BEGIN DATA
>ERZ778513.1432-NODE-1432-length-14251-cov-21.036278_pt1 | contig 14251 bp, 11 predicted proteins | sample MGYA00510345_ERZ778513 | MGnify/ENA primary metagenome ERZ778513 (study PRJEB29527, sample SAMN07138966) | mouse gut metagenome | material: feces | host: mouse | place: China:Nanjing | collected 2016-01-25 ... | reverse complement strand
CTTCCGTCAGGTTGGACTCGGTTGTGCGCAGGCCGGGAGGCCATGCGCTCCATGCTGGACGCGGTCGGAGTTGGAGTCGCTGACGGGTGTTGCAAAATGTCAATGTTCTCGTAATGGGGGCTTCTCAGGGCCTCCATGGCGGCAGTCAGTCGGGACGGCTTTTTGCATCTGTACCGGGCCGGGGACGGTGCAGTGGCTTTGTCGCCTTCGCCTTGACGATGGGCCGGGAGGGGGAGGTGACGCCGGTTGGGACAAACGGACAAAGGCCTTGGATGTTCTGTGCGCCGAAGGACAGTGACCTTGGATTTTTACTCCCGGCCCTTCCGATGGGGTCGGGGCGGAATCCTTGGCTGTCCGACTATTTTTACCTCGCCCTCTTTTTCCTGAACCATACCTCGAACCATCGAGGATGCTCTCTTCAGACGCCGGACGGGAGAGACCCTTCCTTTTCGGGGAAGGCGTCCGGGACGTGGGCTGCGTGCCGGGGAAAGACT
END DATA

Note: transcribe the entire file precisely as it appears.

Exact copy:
>ERZ778513.1432-NODE-1432-length-14251-cov-21.036278_pt1 | contig 14251 bp, 11 predicted proteins | sample MGYA00510345_ERZ778513 | MGnify/ENA primary metagenome ERZ778513 (study PRJEB29527, sample SAMN07138966) | mouse gut metagenome | material: feces | host: mouse | place: China:Nanjing | collected 2016-01-25 ... | reverse complement strand
CTTCCGTCAGGTTGGACTCGGTTGTGCGCAGGCCGGGAGGCCATGCGCTCCATGCTGGACGCGGTCGGAGTTGGAGTCGCTGACGGGTGTTGCAAAATGTCAATGTTCTCGTAATGGGGGCTTCTCAGGGCCTCCATGGCGGCAGTCAGTCGGGACGGCTTTTTGCATCTGTACCGGGCCGGGGACGGTGCAGTGGCTTTGTCGCCTTCGCCTTGACGATGGGCCGGGAGGGGGAGGTGACGCCGGTTGGGACAAACGGACAAAGGCCTTGGATGTTCTGTGCGCCGAAGGACAGTGACCTTGGATTTTTACTCCCGGCCCTTCCGATGGGGTCGGGGCGGAATCCTTGGCTGTCCGACTATTTTTACCTCGCCCTCTTTTTCCTGAACCATACCTCGAACCATCGAGGATGCTCTCTTCAGACGCCGGACGGGAGAGACCCTTCCTTTTCGGGGAAGGCGTCCGGGACGTGGGCTGCGTGCCGGGGAAAGACT